OREGON MANSLAUGHTER AND HOMICIDE LAWS
OREGON MANSLAUGHTER GUIDE


David N Lesh
Oregon Manslaughter Defense Attorney
Oregon Super Lawyer 2018 and 2019

Call today to speak with Mr. Lesh about your case 
(503) 546-2928
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2019 GUIDE TO MANSLAUGHTER CHARGES IN THE STATE OF OREGON

Manslaughter in the First Degree commonly known as Man. I or Man. One

Manslaughter in the Second Degree commonly known as Man. II or Man. Two

Criminally Negligent Homicide

Aggravated Vehicular Homicide

What happens after an arrest for manslaughter in Oregon?

Manslaughter in the first degree, manslaughter in the second degree, aggravated vehicular homicide, and criminally negligent homicide are all serious felony charges.  These charges nearly always result in the defendant being booked into custody and given a court date on the next business day.  Manslaughter charges and aggravated vehicular homicide typically have high bail amounts (typically $250,000 or higher).  Criminally negligent homicide usually has a lower, but still significant, bail amount.  If you are able to post bail make sure you abide by any release conditions.

 

What are the differences between these manslaughter / homicide crimes?

 

Oregon law defines the various ways in which criminal homicide is committed.  The table below provides a helpful summary of Oregon law.

 

 

CHARGE CLASSIFICATION HOW COMMITTED
Criminally Negligent Homicide

ORS 163.145
Class B Felony

Crime Seriousness 9 if death is result of a DUII driver.

Causing the death of another human being with criminal negligence.

Manslaughter in the Second Degree

ORS 163.125
Class B Felony

Ballot Measure 11
75 months minimum sentence

Causing the death of another human being when:

      (a) The act is committed recklessly; or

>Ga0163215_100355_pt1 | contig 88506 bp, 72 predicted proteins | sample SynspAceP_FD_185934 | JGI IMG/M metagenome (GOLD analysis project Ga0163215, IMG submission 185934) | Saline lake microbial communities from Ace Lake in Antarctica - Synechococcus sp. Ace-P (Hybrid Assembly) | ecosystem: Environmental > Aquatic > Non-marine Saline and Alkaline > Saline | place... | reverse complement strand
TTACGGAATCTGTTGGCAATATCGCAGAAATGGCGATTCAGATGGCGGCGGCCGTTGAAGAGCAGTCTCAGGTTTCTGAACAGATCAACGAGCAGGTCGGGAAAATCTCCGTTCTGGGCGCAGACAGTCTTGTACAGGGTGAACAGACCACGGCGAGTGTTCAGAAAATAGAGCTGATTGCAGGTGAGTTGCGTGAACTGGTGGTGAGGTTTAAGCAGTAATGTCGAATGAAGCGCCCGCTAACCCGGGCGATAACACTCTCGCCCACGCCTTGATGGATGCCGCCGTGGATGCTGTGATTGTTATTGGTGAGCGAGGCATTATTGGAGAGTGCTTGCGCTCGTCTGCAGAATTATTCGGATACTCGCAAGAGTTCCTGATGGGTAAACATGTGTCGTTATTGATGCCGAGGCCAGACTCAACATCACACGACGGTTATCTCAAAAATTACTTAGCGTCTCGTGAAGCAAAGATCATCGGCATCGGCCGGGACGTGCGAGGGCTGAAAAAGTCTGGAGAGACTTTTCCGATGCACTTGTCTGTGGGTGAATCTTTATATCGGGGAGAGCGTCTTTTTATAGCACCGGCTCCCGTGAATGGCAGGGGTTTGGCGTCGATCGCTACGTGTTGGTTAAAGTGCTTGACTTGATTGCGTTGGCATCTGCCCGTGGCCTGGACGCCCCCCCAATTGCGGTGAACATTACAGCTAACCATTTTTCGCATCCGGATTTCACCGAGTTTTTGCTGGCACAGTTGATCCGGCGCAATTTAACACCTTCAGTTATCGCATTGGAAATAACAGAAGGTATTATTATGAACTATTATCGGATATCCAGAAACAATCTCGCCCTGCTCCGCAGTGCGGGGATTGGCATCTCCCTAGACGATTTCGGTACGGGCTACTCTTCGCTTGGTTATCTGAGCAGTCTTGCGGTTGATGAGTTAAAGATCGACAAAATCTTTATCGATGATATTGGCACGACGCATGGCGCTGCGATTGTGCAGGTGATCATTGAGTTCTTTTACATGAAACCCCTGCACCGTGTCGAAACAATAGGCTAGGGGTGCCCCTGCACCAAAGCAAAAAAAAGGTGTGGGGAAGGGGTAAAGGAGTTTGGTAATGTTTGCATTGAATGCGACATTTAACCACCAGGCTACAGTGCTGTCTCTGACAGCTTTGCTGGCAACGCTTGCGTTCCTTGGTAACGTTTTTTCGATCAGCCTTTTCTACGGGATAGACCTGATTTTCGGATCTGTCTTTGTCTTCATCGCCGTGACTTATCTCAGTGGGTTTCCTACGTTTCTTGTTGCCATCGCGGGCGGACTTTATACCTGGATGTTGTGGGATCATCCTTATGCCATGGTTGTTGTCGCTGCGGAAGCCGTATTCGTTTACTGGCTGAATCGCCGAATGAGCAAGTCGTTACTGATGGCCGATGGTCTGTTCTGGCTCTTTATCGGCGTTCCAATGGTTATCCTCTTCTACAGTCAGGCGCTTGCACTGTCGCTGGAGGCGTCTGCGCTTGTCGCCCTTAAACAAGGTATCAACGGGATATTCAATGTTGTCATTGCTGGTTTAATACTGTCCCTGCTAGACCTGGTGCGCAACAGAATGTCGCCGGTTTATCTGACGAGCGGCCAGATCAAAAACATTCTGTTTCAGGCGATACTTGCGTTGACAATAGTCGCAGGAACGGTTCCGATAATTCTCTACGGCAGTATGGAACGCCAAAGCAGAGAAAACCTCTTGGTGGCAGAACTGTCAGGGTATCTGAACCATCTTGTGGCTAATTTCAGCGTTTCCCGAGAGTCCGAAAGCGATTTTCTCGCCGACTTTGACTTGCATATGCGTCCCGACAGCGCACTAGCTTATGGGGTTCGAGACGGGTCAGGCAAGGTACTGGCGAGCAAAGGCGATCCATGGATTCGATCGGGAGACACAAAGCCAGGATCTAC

(b) The person intentionally causes or aids another person to commit suicide; or

      (c) The person, with criminal negligence, causes the death of a child under 14 years of age or a dependent person, as defined in ORS 163.205, and:

      (A) The person has previously engaged in a pattern or practice of assault or torture of the victim or another child under 14 years of age or a dependent person; or

      (B) The person causes the death by neglect or maltreatment, as defined in ORS 163.115.

Manslaughter in the First Degree

ORS 163.118
Class A Felony

Ballot Measure 11
120 months minimum sentence
Causing the death of another human being when:

      (a) The act is committed recklessly under circumstances manifesting extreme indifference to the value of human life; or

      (b) The act is committed intentionally by a defendant under the influence of extreme emotional disturbance as provided in ORS 163.135, which constitutes a mitigating circumstance reducing the homicide that would otherwise be murder to manslaughter in the first degree and need not be proved in any prosecution; or

      (c) A person recklessly causes the death of a child under 14 years of age or a dependent person, as defined in ORS 163.205, and:

      (A) The person has previously engaged in a pattern or practice of assault or torture of the victim or another child under 14 years of age or a dependent person; or

      (B) The person causes the death by neglect or maltreatment, as defined in ORS 163.115; or

      (d) The act is committed recklessly or with criminal negligence by a person operating a motor vehicle while under the influence of intoxicants in violation of ORS 813.010 and: